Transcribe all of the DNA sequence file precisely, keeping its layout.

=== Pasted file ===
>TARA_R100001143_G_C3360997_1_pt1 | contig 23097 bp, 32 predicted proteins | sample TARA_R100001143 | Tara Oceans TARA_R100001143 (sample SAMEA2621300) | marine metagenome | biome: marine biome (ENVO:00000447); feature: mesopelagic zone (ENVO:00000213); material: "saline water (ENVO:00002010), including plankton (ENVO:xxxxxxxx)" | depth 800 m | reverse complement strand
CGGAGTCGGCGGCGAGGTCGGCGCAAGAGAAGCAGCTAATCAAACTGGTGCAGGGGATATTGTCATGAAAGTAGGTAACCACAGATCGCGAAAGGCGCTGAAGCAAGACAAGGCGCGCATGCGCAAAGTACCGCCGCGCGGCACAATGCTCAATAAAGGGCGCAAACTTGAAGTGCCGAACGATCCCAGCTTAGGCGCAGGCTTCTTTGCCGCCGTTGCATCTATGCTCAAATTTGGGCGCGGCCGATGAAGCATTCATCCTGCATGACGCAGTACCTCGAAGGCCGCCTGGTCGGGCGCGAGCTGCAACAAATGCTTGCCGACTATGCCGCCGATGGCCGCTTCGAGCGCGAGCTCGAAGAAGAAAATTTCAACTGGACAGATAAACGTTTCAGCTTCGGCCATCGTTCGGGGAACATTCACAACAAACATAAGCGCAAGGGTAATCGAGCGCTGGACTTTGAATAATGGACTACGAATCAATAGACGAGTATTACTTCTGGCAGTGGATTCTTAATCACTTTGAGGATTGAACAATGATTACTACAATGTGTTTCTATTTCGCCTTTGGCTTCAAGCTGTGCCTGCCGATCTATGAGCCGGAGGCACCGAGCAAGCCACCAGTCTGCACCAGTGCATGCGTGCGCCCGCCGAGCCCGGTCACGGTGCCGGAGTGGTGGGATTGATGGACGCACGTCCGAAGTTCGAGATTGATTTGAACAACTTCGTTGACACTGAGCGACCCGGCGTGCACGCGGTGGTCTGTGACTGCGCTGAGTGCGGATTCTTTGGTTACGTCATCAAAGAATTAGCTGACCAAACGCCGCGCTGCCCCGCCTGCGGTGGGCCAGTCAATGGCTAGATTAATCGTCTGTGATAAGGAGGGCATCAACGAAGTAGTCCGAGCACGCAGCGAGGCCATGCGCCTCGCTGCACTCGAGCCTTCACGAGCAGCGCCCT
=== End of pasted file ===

>TARA_R100001143_G_C3360997_1_pt1 | contig 23097 bp, 32 predicted proteins | sample TARA_R100001143 | Tara Oceans TARA_R100001143 (sample SAMEA2621300) | marine metagenome | biome: marine biome (ENVO:00000447); feature: mesopelagic zone (ENVO:00000213); material: "saline water (ENVO:00002010), including plankton (ENVO:xxxxxxxx)" | depth 800 m | reverse complement strand
CGGAGTCGGCGGCGAGGTCGGCGCAAGAGAAGCAGCTAATCAAACTGGTGCAGGGGATATTGTCATGAAAGTAGGTAACCACAGATCGCGAAAGGCGCTGAAGCAAGACAAGGCGCGCATGCGCAAAGTACCGCCGCGCGGCACAATGCTCAATAAAGGGCGCAAACTTGAAGTGCCGAACGATCCCAGCTTAGGCGCAGGCTTCTTTGCCGCCGTTGCATCTATGCTCAAATTTGGGCGCGGCCGATGAAGCATTCATCCTGCATGACGCAGTACCTCGAAGGCCGCCTGGTCGGGCGCGAGCTGCAACAAATGCTTGCCGACTATGCCGCCGATGGCCGCTTCGAGCGCGAGCTCGAAGAAGAAAATTTCAACTGGACAGATAAACGTTTCAGCTTCGGCCATCGTTCGGGGAACATTCACAACAAACATAAGCGCAAGGGTAATCGAGCGCTGGACTTTGAATAATGGACTACGAATCAATAGACGAGTATTACTTCTGGCAGTGGATTCTTAATCACTTTGAGGATTGAACAATGATTACTACAATGTGTTTCTATTTCGCCTTTGGCTTCAAGCTGTGCCTGCCGATCTATGAGCCGGAGGCACCGAGCAAGCCACCAGTCTGCACCAGTGCATGCGTGCGCCCGCCGAGCCCGGTCACGGTGCCGGAGTGGTGGGATTGATGGACGCACGTCCGAAGTTCGAGATTGATTTGAACAACTTCGTTGACACTGAGCGACCCGGCGTGCACGCGGTGGTCTGTGACTGCGCTGAGTGCGGATTCTTTGGTTACGTCATCAAAGAATTAGCTGACCAAACGCCGCGCTGCCCCGCCTGCGGTGGGCCAGTCAATGGCTAGATTAATCGTCTGTGATAAGGAGGGCATCAACGAAGTAGTCCGAGCACGCAGCGAGGCCATGCGCCTCGCTGCACTCGAGCCTTCACGAGCAGCGCCCT